Credit Suisse is bolstering its team of Spac dealmakers in Europe, as bankers prepare for an expected wave of blank-cheque companies in the region despite the slowdown on Wall Street.
The Swiss bank has been hiring bankers with expertise in special purpose acquisition companies in London, according to people familiar with the matter. They will work under Omri Lumbroso, who started leading Credit Suisse’s Spac business in Europe, the Middle East and Africa at the beginning of this year.
The bank has hired former Citigroup banker Anurag Agarwal as a vice president within its Spac unit, and is also recruiting juniors, the people added.
“We have bulked up our longstanding team as activity has picked up, which has taken a number of months,” Lumbroso told Financial News.
Europe has not escaped the slowdown in Spac activity after the frenzy of the first half when blank-cheque companies raised an unprecedented $104bn, according to data from S&P Global Intelligence. While activity has picked up in Europe this year, the last significant Spac to hit an exchange in the region was the $325m listing of I2PO in Paris in July.
“The reality is that it is now tougher for Spac IPOs to come to market than it was four or five months ago, but we also see a strong pipeline of deals,” including de-Spac deals, added Lumbroso.
Spacs raise funds through a share sale to fund an acquisition of a private company, usually within two years, and taking it public. Senior dealmakers working on Spacs in Europe told Financial News that there are as many as 50 potential blank-cheque companies in discussion in the region and they remain optimistic of more activity later this year.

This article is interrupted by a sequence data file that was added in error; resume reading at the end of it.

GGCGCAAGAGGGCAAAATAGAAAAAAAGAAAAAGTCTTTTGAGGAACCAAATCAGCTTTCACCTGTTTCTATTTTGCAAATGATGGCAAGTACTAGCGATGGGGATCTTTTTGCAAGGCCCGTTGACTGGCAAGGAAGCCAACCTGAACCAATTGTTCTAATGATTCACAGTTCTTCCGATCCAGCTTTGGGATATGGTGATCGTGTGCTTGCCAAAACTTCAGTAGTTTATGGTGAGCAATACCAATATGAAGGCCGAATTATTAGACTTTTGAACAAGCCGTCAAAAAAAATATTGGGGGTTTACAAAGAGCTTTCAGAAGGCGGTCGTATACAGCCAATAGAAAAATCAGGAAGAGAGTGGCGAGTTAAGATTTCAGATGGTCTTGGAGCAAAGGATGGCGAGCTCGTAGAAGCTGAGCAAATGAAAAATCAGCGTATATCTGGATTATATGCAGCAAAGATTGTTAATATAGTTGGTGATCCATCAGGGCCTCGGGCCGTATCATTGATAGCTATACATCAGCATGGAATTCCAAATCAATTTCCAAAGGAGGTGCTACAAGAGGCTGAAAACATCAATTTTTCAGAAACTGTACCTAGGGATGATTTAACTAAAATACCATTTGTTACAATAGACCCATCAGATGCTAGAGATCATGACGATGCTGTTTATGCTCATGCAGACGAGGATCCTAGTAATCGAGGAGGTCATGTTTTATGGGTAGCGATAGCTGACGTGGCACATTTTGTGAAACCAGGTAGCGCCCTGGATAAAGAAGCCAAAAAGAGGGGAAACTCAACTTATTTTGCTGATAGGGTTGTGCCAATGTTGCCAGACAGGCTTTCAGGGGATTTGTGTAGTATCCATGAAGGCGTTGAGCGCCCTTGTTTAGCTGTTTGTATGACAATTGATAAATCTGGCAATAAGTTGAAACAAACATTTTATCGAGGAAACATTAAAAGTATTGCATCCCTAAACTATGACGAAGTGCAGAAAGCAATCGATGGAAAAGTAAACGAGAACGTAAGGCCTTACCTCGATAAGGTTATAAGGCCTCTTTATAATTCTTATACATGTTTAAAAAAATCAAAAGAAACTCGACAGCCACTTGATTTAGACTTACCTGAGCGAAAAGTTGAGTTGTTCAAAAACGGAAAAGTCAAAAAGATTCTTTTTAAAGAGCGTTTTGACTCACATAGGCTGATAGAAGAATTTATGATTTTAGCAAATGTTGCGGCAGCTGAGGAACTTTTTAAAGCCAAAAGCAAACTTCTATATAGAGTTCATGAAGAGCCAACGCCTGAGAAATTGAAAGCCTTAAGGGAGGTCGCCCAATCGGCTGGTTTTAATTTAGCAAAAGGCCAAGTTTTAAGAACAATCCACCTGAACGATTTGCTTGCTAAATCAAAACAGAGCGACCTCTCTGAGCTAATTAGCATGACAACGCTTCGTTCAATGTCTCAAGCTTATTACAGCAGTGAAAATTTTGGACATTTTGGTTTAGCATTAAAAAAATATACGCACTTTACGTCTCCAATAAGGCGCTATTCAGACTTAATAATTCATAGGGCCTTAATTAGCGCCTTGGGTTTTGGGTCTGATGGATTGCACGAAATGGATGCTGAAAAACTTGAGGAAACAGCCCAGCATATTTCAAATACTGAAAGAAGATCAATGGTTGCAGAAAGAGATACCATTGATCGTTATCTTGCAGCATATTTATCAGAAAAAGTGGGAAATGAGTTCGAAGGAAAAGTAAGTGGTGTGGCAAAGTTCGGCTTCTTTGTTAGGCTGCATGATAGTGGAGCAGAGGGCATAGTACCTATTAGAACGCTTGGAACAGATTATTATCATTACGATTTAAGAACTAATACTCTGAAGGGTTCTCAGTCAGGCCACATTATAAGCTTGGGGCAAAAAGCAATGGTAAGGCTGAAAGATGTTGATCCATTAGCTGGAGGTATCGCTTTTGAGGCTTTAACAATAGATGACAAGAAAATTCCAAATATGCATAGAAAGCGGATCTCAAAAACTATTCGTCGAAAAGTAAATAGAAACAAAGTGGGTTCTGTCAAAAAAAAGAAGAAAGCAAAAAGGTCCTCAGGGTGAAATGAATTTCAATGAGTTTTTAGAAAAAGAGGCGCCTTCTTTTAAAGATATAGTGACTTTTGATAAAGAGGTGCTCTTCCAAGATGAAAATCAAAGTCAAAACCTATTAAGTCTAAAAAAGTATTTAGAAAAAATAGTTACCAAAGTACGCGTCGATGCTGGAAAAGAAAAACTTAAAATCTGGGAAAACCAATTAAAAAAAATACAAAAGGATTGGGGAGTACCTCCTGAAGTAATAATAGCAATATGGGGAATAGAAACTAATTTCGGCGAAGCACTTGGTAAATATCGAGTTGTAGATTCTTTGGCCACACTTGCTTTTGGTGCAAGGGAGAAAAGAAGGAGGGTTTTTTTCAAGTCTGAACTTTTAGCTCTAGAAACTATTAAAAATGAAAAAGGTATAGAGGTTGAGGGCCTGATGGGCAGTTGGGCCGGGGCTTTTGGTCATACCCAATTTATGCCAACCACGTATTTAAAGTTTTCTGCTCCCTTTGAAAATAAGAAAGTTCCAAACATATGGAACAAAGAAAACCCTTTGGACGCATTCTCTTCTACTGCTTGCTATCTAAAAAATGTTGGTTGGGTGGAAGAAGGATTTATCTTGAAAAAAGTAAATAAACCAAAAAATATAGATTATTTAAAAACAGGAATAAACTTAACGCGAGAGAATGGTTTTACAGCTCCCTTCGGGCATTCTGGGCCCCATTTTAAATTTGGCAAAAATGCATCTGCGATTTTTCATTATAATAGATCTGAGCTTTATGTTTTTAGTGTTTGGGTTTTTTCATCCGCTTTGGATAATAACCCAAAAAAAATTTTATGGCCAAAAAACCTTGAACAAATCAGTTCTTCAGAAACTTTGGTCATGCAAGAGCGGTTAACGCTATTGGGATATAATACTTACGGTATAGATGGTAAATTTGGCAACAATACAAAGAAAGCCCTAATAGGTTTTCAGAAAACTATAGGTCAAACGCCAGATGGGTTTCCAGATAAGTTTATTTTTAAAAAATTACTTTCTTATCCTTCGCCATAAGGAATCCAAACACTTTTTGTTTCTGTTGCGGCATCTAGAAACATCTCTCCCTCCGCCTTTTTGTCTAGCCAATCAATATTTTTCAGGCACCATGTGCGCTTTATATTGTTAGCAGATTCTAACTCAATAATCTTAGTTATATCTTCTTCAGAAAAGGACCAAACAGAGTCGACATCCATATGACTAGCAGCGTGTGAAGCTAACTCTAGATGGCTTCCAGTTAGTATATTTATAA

“European and US markets are connected, with many of the same investors looking at Spac IPOs on both sides of the Atlantic,” said Lumbroso. “There is an oversupply currently with too many outstanding Spacs looking for deals, and that supply-demand dynamic has not yet realigned. The team in Europe is working on a lot of de-spacing deals, which continue to be very active in the region.”
In Europe, banks have largely been cautious about hiring specialist Spac expertise, with many instead choosing to utilise their existing teams of dealmakers. Goldman Sachs created a new alternative equity products unit led by its co-head of structured equity for Europe, Celine Assouline, which will work on Spacs. JPMorgan promoted veteran dealmakers Guillermo Baygual and Lukasz Dziarnowski to lead a new Spac M&A team.
UBS hired Sandeep Goel earlier this year to focus on Spacs within its London equity capital markets team. Meanwhile, Deutsche Bank has also been bolstering bankers working on Spacs in Europe, as well as embedding expertise across the organisation.
“A lot of our industry and country coverage teams have spent a lot of time working with Spac sponsors on both sides of the Atlantic,” added Lumbroso. “We’ve been building up the knowledge base of the entire firm for years and this has accelerated over the last 18 months.”
JPMorgan currently leads the rankings of investment banks working on Spac IPOs in Emea, with nine deals worth a combined $1.5bn, according to data provider Dealogic. Goldman Sachs, Citigroup and Deutsche Bank follow in the league tables, while Credit Suisse ranks fifth.
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